First Team All Defense.
No, not Tony Allen. Ron Adams.
Ron Adams, the Warriors’ brilliant defensive strategist, came up with an incredible defensive adjustment for this game, that turned this series on a dime: ZONE.
Yes, zone. The commentators and twitterverse read it as Andrew Bogut on Tony Allen, but that was just a by-product of the zone. This is what the Warriors were doing: Barnes and Green were picking up Gasol and Randolph, and FRONTING. Bogut was playing free-safety under the rim. Any entry into the post — not easy against a front — resulted in an immediate Bogut double team.
Tony Allen? Bogut wasn’t guarding him. NOBODY was guarding him. Because nobody has to guard him. He couldn’t hit a three pointer if you locked him in a gym overnight.
Tony Allen? Ron Adams’ defensive adjustment ENDED him. Because one-way guards have no place in NBA basketball. And genius coaches know how to enforce that rule.
First Team All Defense got a grand total of 16 minutes in this game. Andrew Bogut and Draymond Green stayed fresh and out of foul trouble. The Warriors offense gradually picked up steam, gaining confidence from a defense that had the Grizzlies on lock down. And then blew it open when the Grizzlies lost patience and started turning the ball over.
Thank you, Ron Adams.
First Team All Defense.
Stephen Curry: The Grizzlies can’t guard both Curry and Thompson at the same time. Cannot. Don’t have the defenders. Don’t have the length. Can we stop with the silliness now?
That means you, Matt Steinmetz. The idea that open playoff jumpers are tougher for Curry than regular season jumpers is beyond ludicrous. Did you happen to miss Curry in March Madness? In the first four playoff series of his career?
All great shooters have cold streaks. But Stephen Curry is one of those great shooters who lives for pressure. Feasts on it.
You want to point to the decrease in his playoff shooting percentage? He’s being triple teamed, for Pete’s sake. No one guards Curry in the regular season like they guard him in the playoffs. Simple as that.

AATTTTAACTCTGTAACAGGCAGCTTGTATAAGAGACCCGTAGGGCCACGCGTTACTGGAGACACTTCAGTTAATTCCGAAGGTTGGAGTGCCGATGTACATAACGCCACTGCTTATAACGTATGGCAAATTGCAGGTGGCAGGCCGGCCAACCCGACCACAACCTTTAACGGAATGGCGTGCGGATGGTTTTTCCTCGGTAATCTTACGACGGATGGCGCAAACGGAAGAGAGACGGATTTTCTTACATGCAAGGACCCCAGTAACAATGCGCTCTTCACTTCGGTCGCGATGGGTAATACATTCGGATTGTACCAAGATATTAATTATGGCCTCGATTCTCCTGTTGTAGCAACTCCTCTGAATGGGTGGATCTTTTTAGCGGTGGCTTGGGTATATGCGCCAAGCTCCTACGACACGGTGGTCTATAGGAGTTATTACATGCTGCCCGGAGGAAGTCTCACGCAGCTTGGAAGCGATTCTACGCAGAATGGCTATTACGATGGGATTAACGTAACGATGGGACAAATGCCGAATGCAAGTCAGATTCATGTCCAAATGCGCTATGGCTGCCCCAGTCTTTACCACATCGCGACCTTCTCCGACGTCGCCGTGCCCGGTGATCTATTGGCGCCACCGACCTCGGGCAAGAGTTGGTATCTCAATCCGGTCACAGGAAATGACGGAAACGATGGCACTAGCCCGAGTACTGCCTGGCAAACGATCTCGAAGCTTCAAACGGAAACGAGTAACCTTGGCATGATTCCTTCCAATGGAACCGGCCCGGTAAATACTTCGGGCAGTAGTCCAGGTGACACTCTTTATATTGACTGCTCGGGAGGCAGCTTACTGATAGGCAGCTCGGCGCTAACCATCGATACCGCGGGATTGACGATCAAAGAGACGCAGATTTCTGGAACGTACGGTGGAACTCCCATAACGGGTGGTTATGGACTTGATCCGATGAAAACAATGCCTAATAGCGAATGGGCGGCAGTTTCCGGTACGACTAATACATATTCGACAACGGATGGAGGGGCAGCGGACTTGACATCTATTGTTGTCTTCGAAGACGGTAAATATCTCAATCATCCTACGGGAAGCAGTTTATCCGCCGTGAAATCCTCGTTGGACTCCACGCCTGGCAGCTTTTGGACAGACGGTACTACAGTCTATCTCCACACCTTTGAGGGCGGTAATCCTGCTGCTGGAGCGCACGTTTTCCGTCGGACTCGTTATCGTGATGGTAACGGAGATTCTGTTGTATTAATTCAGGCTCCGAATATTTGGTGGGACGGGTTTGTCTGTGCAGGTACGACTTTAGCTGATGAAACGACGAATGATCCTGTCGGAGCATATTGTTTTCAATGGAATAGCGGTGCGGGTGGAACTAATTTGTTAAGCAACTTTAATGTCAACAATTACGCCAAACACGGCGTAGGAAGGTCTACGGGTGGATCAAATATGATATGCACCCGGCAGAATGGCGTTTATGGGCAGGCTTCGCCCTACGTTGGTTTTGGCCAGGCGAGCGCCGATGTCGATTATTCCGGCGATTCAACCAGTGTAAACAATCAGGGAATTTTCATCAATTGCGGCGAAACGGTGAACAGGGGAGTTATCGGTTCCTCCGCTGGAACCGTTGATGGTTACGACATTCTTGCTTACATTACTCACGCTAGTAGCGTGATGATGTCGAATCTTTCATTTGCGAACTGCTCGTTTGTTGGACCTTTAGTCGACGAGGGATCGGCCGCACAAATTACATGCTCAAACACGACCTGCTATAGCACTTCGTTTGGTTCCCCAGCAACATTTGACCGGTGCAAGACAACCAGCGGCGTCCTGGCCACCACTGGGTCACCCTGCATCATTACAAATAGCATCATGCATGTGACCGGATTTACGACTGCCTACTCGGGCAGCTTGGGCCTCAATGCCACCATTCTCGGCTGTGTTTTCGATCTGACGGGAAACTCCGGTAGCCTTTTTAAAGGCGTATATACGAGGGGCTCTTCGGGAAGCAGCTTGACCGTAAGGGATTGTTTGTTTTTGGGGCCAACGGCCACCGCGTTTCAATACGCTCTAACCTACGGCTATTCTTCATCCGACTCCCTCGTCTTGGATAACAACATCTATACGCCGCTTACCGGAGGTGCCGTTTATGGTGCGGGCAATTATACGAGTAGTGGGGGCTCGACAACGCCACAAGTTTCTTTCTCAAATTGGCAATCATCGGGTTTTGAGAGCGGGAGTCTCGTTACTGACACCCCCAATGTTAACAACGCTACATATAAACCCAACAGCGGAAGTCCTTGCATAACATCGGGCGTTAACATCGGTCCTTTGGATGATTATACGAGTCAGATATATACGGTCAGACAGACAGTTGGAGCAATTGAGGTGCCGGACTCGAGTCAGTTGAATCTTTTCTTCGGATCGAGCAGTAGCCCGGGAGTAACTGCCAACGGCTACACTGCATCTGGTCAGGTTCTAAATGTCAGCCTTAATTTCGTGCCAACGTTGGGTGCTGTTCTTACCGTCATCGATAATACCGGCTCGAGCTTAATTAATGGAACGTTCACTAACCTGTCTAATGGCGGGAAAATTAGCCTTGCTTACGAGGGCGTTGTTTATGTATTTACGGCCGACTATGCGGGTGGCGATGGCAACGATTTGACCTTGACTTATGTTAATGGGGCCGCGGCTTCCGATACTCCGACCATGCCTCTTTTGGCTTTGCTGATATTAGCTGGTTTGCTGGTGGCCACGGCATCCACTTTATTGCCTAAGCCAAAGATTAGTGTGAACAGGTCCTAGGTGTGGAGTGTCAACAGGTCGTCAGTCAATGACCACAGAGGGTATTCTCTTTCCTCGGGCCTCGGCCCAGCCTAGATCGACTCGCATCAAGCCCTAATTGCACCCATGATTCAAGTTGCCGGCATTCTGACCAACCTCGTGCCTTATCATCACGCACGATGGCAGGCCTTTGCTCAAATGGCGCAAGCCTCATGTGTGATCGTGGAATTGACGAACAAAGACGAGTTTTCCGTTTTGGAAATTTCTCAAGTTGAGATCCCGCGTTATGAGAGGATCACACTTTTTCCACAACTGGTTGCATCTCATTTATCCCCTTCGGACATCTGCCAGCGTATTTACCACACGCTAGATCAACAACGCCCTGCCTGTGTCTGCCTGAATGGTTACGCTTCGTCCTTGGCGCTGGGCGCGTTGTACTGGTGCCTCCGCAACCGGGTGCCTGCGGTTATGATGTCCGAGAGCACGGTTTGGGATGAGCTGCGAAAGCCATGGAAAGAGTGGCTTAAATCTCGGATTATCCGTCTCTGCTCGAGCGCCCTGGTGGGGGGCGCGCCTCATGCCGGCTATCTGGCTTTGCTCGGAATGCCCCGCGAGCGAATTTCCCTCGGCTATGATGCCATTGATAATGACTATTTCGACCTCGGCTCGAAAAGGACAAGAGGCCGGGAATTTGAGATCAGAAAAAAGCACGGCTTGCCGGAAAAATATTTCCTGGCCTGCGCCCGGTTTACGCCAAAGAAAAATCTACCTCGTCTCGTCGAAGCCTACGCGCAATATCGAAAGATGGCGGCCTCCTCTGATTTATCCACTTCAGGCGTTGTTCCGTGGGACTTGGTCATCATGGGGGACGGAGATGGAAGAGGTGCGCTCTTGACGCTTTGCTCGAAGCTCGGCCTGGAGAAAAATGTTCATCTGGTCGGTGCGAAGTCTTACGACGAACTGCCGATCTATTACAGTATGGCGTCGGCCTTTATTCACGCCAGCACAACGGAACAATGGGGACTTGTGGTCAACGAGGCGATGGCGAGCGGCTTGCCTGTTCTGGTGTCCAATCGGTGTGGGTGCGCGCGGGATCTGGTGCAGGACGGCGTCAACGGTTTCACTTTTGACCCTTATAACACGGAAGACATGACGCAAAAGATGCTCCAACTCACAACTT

In the playoffs, Curry’s percentage goes down. And Harrison Barnes’ goes up. It ain’t rocket science.
The Black Falcon: Because they hadn’t truly been challenged until now, it took the Warriors eight games to wake up to the fact that they’re back in the playoffs, which means Harrison Barnes is being left completely unguarded.
The nutcases are coming out again to rave about Barnes. OK, fine.
I predicted it.
Barnes stepped up his offensive aggressiveness in this game, no doubt as a result of the team’s extensive video session, and his coaches’ urging. But what has impressed me more has been his defense on Gasol and Randolph. The best part of his game in this series, if you ask me, and a key part of making the Warriors’ Nellieball lineups work.
The Thirty Point Line: Barnes + Green, 26 points. But they got to take the fourth quarter off. Do I get a pass?
Bogut: Showed up. Or was it Ron Adams’ scheme that allowed him to show up?
There has been speculation that Bogut injured his back in the first game. Possible, but I haven’t seen conclusive evidence of it.
One thing I’m certain of: In four playoff games against the physicality of Marc Gasol and Zach Randolph, Big Bogues has yet to shoot a free throw. Could you call this a form of softness? If so, there’s a special place reserved for Bogut in the Softness Hall of Fame.
Maybe cowardice is a better word.
The Ghost of David Lee: Gave the Warriors much needed, and successful, minutes. At center, his best position.
He was much better early on than he was late, when Marc Gasol steamrolled him on two straight possessions. I was disturbed by that, which I think is uncharacteristic of Lee when matched up against big men. He’s been uber-tough in the post throughout his career, rarely giving ground to anyone. (His weaknesses have been against quicker stretch-fours, and in giving help defense.)
I have a strong suspicion that Lee is once again playing injured in the playoffs. I don’t like what I see. Slow running the floor. Playing below the rim. No crispness in his moves. A lack of touch on his patented running hooks. One rebound. Getting steamrolled.
I’m really glad he’s getting a chance to contribute, particularly now that the Warriors desperately need his minutes. I think that he’s a great enough basketball player that he’s able to make a contribution even on one leg. But I don’t think we’re seeing the real DLee right now, and I doubt we will.
Kerr did throw Lee one bone during his 15 minutes of play, a throwback high pick and roll with a spread floor: Lee drove the lane, then threw a perfect dime to Iggy in the corner for a wide-open three.